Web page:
Walter Hopps Lives On: The Book

by Paula Newton June 10, 2017

The art curator Walter Hopps, on the far right, in the alley next to Ferus Gallery, in Los Angeles, ca. 1957. PHOTOGRAPH BY CHARLES BRITTIN © J. PAUL GETTY TRUST via New Yorker

Any Houstonian art lover, as well as art lovers throughout the world, knows that we were blessed to be in the company of art curator Walter Hopps. We are now in sticky stage of the curator as celebrity, but Hopps was a curator who made a genuine and profound mark on our perception of 20th-century art.

When Hopps died in 2005, the art world of modern and contemporary art was deeply saddened, as was the community of Houston’s Menil Collection, where he served as founding director and, later, as curator of 20th-century art.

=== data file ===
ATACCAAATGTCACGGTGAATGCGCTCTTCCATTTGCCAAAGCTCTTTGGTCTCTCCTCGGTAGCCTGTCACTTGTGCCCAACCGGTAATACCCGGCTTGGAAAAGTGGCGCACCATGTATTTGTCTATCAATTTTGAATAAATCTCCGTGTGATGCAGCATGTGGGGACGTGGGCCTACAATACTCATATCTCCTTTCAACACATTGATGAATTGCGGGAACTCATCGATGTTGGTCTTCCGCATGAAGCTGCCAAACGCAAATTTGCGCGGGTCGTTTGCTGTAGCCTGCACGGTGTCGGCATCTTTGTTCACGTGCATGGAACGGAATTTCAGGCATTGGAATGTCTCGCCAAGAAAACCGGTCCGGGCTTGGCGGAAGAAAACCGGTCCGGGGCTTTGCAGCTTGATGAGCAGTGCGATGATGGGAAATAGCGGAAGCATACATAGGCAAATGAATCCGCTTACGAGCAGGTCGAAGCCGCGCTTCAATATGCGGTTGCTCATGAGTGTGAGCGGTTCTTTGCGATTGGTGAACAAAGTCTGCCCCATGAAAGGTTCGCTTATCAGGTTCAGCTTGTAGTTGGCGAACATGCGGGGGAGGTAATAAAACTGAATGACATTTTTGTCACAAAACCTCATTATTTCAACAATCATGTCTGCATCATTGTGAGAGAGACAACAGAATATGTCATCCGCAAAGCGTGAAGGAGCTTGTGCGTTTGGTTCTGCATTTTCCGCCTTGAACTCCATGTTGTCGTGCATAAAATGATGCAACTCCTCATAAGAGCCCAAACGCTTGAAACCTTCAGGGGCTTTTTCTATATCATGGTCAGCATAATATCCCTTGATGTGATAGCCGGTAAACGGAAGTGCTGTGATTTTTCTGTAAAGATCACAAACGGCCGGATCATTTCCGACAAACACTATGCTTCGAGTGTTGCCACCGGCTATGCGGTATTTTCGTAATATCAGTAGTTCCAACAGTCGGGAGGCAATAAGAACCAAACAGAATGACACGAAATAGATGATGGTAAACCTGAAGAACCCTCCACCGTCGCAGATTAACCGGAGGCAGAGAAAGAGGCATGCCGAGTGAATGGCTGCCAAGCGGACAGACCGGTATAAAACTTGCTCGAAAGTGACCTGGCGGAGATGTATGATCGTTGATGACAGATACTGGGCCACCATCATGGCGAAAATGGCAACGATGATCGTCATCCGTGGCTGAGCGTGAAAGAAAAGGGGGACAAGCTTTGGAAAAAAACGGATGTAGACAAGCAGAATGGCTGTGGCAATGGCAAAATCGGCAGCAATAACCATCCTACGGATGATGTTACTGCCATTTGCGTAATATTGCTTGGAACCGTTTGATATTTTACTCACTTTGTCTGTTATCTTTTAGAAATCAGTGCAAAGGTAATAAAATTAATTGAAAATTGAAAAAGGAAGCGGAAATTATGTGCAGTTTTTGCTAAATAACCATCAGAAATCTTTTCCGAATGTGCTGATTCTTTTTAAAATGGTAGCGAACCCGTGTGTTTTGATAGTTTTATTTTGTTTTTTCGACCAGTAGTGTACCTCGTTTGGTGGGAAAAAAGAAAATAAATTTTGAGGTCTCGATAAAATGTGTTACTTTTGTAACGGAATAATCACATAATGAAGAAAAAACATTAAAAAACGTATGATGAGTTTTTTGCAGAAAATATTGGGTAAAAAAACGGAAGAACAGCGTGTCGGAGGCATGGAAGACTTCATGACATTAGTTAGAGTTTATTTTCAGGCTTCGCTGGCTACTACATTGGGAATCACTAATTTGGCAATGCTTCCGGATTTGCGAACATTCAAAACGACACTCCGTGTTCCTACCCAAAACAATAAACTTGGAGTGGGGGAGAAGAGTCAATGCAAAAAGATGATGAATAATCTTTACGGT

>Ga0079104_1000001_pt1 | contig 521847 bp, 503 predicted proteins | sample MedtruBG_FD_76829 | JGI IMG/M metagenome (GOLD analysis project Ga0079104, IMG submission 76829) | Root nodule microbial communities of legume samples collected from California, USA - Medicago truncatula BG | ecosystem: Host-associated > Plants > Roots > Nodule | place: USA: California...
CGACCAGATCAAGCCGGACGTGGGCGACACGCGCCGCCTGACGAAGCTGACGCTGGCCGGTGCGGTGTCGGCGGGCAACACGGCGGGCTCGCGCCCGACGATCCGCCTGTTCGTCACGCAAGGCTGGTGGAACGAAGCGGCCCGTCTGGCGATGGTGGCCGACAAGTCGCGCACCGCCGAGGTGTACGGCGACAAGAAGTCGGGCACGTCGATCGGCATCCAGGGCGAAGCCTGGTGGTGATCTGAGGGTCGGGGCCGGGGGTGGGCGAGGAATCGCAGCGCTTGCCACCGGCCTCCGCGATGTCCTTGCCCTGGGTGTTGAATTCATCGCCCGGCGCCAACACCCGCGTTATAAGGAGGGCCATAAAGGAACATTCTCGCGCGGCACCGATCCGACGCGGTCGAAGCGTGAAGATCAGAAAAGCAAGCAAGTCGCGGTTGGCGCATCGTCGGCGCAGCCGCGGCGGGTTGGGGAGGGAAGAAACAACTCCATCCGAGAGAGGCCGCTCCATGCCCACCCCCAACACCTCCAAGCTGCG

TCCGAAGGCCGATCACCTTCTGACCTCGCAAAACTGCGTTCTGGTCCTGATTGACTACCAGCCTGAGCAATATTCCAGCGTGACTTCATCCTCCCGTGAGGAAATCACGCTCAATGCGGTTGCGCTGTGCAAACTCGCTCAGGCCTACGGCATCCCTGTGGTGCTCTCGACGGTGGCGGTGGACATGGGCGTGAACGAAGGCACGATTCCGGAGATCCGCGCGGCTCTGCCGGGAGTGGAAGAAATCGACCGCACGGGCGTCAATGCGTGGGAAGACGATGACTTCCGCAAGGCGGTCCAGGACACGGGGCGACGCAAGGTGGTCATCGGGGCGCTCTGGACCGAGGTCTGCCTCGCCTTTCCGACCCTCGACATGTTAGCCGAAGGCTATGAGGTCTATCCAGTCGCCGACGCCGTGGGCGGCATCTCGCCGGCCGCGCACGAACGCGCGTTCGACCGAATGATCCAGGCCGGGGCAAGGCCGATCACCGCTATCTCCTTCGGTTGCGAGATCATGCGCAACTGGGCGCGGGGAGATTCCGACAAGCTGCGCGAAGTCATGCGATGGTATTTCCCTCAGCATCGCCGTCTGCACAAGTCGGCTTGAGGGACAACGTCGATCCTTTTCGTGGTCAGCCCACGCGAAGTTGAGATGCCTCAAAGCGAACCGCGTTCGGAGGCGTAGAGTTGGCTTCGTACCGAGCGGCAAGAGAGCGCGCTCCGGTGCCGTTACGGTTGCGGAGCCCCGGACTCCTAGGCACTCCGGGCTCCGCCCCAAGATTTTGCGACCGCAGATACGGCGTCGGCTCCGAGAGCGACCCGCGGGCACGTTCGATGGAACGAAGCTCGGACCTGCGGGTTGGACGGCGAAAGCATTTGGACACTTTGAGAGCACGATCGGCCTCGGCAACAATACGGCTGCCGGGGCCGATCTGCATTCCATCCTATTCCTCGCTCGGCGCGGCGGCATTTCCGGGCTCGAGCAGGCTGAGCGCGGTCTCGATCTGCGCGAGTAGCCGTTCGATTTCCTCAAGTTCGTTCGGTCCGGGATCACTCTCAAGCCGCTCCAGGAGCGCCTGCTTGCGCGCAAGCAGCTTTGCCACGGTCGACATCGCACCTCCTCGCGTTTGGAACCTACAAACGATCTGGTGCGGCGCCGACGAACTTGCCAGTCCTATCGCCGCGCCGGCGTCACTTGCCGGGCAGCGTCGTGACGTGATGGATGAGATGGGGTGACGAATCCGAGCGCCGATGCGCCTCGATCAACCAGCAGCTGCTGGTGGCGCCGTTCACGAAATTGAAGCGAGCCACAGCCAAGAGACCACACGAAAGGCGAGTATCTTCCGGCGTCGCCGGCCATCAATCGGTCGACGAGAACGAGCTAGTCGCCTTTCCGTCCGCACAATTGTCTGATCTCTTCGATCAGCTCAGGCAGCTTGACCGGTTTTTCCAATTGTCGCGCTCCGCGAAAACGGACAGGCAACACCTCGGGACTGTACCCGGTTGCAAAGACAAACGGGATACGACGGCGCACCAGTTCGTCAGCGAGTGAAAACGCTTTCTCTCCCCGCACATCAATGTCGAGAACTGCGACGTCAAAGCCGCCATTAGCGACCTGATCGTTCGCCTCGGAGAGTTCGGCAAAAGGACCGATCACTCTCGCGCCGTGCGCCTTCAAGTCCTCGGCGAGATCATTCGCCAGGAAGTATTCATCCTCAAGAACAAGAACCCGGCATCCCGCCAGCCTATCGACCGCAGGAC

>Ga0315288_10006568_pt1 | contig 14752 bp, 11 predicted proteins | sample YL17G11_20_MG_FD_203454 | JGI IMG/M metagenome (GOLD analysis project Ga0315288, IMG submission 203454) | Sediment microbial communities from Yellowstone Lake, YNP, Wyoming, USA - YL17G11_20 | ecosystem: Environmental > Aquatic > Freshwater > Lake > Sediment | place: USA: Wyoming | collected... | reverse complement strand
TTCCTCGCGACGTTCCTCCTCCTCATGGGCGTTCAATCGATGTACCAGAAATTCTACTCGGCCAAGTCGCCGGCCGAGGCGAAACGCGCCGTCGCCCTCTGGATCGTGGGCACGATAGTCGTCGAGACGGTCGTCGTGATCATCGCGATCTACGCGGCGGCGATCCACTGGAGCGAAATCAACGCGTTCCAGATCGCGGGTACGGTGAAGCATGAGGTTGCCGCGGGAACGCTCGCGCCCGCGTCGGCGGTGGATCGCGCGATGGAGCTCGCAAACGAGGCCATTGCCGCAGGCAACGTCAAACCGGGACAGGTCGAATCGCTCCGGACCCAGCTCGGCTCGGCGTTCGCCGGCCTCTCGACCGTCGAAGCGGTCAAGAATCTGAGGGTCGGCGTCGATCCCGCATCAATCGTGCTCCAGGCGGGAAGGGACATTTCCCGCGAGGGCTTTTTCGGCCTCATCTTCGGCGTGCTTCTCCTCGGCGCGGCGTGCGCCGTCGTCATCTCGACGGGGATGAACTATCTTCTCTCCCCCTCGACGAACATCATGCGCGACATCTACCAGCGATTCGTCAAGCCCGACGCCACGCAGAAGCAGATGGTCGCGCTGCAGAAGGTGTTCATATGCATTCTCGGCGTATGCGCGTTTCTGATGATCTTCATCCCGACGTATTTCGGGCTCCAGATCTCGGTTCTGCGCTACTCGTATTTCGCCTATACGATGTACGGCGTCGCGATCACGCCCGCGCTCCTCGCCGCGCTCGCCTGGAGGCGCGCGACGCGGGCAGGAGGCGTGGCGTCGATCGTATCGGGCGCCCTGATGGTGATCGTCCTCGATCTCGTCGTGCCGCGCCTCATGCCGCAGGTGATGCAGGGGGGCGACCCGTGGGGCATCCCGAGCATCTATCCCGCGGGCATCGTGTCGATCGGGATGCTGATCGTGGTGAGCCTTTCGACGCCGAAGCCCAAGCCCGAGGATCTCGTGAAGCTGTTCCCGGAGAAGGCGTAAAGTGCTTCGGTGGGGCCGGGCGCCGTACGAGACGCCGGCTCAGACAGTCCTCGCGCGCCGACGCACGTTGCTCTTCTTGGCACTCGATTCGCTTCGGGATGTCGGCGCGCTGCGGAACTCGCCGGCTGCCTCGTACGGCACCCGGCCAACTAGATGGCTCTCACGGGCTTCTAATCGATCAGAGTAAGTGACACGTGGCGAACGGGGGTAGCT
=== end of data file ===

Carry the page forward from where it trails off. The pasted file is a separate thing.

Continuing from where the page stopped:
Now, The Dream Colony: A Life in Art, the collected musings of Hopps, edited by New Yorker fiction editor Deborah Treisman, has been published this month. Although the LA Times review was entitled “The remarkable curator Walter Hopps and the less than perfect book about him, ‘The Dream Colony,’” the stories inside are bound to engage those who would like to hear the informal skinny on Stella, Cornell, Duchamp, Warhol, among many, many others.

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